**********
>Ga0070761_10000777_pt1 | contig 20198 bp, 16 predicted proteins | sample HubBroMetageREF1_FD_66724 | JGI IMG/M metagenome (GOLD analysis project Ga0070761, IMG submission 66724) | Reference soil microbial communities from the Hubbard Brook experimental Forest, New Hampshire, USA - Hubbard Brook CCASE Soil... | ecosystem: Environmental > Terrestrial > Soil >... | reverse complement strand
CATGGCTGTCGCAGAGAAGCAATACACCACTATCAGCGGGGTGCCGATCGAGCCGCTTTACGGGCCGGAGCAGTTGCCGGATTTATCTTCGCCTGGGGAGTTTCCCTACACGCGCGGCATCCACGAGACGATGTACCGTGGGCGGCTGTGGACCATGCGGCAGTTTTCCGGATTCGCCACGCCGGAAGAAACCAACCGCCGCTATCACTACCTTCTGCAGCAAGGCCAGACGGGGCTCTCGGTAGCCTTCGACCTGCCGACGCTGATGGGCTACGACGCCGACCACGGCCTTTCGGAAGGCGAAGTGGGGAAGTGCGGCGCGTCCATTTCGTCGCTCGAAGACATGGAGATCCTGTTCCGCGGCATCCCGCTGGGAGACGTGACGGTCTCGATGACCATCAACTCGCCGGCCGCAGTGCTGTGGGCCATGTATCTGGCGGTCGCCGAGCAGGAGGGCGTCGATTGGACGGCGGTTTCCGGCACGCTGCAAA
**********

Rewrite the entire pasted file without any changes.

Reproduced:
>Ga0070761_10000777_pt1 | contig 20198 bp, 16 predicted proteins | sample HubBroMetageREF1_FD_66724 | JGI IMG/M metagenome (GOLD analysis project Ga0070761, IMG submission 66724) | Reference soil microbial communities from the Hubbard Brook experimental Forest, New Hampshire, USA - Hubbard Brook CCASE Soil... | ecosystem: Environmental > Terrestrial > Soil >... | reverse complement strand
CATGGCTGTCGCAGAGAAGCAATACACCACTATCAGCGGGGTGCCGATCGAGCCGCTTTACGGGCCGGAGCAGTTGCCGGATTTATCTTCGCCTGGGGAGTTTCCCTACACGCGCGGCATCCACGAGACGATGTACCGTGGGCGGCTGTGGACCATGCGGCAGTTTTCCGGATTCGCCACGCCGGAAGAAACCAACCGCCGCTATCACTACCTTCTGCAGCAAGGCCAGACGGGGCTCTCGGTAGCCTTCGACCTGCCGACGCTGATGGGCTACGACGCCGACCACGGCCTTTCGGAAGGCGAAGTGGGGAAGTGCGGCGCGTCCATTTCGTCGCTCGAAGACATGGAGATCCTGTTCCGCGGCATCCCGCTGGGAGACGTGACGGTCTCGATGACCATCAACTCGCCGGCCGCAGTGCTGTGGGCCATGTATCTGGCGGTCGCCGAGCAGGAGGGCGTCGATTGGACGGCGGTTTCCGGCACGCTGCAAA